There are many activities that we do in any given day that has an impact on our hydration levels; from sleeping to exercise, we are constantly expelling moisture. Sweating, urinating and the moisture on our breath are three ways we expel water and, we need to make sure we keep ourselves hydrated to function in tip-top condition. However, there are tasks and activities that can throw off our habits, routines and good intentions, travel being one of them. Whether it is a short train journey across the country or a transatlantic flight, travel is one sure-fire way that our hydration stores are depleted. Being hydrated when we arrive, means we are sluggish and thirsty, not the state you want to be in when greeted by family or friends, and certainly not in a work situations.
What you need to know about water, your hydration levels and travel…
- Fluid needs vary from person to person – overall, we are all made up of 60 to 70% water but, our needs for water vary from one person to the next. What influences this is the climate, activity level, clothes, body ‘type’ or build and age. Those people with lean, muscular body types will need more water to keep muscles hydrated than their less-lean counterparts. There are also times when certain health conditions also dictate the level of hydration that a person should aim to maintain, such as those people with diabetes, heart disease etc.
- Thirst is the body’s way of telling you it needs water – just like our bodies tells us when we are in pain, the body’s first reaction to lack of fluid is to tell you it feels thirsty. The best indicator for this is the colour of urine. Not many people take much notice of their urine colour but, anything darker than a light yellow straw colour is a clear indication that you need more fluid. Let this carry on, and your skin will start to dry, you will become fatigued, with a headache that refuses to budge and possibly the odd bout of dizziness too.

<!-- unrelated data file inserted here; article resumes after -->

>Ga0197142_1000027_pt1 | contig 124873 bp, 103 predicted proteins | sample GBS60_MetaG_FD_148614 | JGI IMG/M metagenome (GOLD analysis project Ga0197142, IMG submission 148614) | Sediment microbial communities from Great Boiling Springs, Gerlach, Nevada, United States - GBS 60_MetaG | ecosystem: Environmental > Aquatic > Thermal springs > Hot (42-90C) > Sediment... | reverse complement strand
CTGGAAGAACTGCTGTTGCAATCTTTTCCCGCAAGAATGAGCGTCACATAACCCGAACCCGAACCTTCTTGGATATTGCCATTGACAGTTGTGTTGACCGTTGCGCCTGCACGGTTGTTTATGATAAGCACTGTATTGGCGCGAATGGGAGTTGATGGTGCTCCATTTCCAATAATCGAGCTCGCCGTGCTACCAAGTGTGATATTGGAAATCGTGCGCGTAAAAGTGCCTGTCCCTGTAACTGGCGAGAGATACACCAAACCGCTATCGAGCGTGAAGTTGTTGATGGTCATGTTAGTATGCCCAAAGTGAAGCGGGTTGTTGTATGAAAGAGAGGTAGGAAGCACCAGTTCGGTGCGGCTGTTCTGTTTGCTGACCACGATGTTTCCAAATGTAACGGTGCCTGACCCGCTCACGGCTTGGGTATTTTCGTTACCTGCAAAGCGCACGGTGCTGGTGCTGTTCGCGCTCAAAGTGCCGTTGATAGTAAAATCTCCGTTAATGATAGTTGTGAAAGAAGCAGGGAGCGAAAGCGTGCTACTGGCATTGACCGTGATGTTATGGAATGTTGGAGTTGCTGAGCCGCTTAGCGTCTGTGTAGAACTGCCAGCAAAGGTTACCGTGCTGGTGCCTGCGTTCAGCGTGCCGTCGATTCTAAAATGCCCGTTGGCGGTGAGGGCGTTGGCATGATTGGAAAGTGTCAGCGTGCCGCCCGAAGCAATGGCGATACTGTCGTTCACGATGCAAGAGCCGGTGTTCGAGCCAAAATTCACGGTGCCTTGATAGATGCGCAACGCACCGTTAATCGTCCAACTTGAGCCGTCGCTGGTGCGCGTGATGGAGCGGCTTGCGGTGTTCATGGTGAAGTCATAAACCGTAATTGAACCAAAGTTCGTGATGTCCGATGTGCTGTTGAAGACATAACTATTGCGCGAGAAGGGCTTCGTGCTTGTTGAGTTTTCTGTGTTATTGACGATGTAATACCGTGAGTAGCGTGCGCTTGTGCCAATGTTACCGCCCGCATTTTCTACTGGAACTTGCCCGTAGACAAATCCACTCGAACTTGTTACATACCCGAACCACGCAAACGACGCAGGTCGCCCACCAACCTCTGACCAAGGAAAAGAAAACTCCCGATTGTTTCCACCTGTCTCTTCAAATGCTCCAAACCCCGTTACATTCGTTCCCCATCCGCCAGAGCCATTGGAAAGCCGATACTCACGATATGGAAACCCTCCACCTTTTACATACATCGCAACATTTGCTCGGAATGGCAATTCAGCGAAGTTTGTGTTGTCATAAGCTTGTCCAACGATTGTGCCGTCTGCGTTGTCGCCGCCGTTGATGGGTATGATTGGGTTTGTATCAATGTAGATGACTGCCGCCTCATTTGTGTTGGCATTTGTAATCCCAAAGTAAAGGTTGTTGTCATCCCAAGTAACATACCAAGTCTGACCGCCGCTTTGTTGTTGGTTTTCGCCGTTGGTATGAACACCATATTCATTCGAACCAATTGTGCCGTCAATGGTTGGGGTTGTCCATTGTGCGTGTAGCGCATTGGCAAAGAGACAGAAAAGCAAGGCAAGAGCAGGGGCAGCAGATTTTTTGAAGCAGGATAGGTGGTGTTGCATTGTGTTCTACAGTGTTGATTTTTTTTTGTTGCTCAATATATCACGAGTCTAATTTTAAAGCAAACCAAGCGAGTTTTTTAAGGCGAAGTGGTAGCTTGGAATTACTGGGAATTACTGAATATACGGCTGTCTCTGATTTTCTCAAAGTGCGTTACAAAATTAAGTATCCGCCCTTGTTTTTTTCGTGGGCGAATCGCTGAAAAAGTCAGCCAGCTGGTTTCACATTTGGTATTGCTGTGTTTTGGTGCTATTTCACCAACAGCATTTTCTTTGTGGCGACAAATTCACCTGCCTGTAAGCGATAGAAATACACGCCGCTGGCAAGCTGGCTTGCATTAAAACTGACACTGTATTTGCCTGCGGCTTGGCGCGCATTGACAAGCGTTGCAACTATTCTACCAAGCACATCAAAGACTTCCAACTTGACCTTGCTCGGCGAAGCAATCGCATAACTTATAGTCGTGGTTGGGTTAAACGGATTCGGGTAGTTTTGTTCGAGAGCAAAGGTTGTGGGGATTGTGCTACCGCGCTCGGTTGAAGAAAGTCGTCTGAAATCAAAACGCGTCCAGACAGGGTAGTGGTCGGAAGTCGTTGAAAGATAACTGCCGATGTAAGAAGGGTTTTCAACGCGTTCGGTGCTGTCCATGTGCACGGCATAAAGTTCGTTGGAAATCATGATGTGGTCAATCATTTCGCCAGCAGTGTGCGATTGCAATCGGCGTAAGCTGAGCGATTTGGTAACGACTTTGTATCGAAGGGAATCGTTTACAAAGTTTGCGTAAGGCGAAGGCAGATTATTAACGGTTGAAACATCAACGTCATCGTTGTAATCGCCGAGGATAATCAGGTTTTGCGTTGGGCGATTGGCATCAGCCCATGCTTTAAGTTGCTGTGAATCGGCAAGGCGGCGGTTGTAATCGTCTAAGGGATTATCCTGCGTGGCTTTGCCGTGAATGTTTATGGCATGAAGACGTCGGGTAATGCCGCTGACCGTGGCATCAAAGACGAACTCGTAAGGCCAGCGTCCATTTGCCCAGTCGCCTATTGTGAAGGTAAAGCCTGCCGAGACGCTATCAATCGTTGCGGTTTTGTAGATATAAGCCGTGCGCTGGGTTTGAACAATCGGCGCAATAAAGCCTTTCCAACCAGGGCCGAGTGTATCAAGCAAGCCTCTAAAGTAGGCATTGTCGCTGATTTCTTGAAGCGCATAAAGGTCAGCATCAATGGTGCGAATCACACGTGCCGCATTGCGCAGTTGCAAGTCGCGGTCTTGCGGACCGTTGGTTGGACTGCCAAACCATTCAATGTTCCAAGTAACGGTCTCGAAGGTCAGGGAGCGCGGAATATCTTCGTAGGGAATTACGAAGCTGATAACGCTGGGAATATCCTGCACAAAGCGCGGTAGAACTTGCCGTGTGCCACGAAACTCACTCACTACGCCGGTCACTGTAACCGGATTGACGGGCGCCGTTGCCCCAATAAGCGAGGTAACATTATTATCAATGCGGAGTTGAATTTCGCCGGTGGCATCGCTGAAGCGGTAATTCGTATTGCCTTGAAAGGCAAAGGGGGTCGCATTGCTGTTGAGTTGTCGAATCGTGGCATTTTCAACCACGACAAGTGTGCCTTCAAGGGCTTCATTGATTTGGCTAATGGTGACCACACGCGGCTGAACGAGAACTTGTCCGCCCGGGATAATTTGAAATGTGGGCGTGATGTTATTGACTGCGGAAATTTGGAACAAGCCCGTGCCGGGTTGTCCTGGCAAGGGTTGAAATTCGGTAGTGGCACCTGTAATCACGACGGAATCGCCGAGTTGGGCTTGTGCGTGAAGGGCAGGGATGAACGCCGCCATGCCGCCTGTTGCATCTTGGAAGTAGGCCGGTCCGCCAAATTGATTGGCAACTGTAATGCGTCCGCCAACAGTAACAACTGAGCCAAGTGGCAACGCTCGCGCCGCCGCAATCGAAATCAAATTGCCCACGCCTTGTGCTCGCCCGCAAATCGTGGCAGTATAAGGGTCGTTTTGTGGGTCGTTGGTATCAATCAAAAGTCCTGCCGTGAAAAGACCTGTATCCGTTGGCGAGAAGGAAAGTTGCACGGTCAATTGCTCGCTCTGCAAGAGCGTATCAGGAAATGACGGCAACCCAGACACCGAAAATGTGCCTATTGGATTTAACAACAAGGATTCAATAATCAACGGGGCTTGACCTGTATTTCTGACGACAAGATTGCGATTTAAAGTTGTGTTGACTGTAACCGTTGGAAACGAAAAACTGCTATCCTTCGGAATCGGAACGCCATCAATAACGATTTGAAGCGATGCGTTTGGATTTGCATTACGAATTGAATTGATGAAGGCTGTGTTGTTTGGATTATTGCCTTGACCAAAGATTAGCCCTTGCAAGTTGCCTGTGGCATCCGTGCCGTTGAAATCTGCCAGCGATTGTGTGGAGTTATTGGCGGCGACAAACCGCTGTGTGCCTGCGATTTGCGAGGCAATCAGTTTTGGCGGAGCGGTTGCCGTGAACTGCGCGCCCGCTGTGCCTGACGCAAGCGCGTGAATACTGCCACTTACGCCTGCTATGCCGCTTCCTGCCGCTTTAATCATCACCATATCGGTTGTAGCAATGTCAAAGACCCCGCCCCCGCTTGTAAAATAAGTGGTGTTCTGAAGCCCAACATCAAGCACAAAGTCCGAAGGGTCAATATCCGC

- Sweat loss and water gain – for every pound of sweat that is lost, you need to replace it with around a pint of water. Sports drinks are not always necessary, and some contain sugars, sweeteners and caffeine that has the opposite effect of what you think is happening. The best fluid for travel is water… and plenty of it.
Is the water safe to drink?
Many of our travels, however, can take us to foreign climees. As exotic and marvellous as they are, before you go, you must check whether the water from the tap in these countries is safe to drink. Untreated water can contain all kinds of parasites and bacteria thus, it makes sense when you travel if you are not sure to buy bottled water.
Even then, there are still dangers. Check the cap on the bottle making sure that it is sealed, with a ring attached to the cap to show that it is has not been tampered with, as well as coming from a reputable source.
Some people also invest in a mobile purification device, which has filters, including a charcoal layer, than will filter all the impurities out of the water, rendering it safe to drink.
Others ways to stay hydrated as you travel
There are other ways that you can help to maintain your hydration levels when travelling, why not try some of these…
- High water content fruit & vegetables – apples, pears, oranges, salads and some of the more common salad ingredients are high in water content, so rather than snacking on biscuits and other processed foods, opt for fruit or vegetables when you can. But again, if the water from the tap is not clean, wash them using bottled water
- Start as you mean to go on – before you travel for the day, make your hydration a little more buoyant by knocking back a few glasses of water; studies show around a pint of water first thing is a great boost for the body
- Make it a habit – carry a manageable amount of water with you as you sightsee and travel on to your next destination. A half-litre bottle is just perfect but don’t forget that in any given day, you should be looking to consume between 1.5 and 2 litres of fluid
- Note the climate – that said, however, you will need to up this when the loss of hydration is accelerated by the climate. Hot, tropical climes will make you sweat and you will also feel dehydrated at altitude too. Travel by plane is renowned for causing dehydration, possibly because the humidity level is as low as 10 to 20%, whereas outdoor humidity levels tend to be around 65%. If travelling by plane, make a conscious effort to drink more water, and avoid alcohol.
- Look after your skin – and finally, keeping your skin moisturised will help in dry atmospheres too, as you skin will be protected and you will lose less moisture from your skin. Some people also suggest using a spritzer, a fine mist of water on your face too, whilst flying.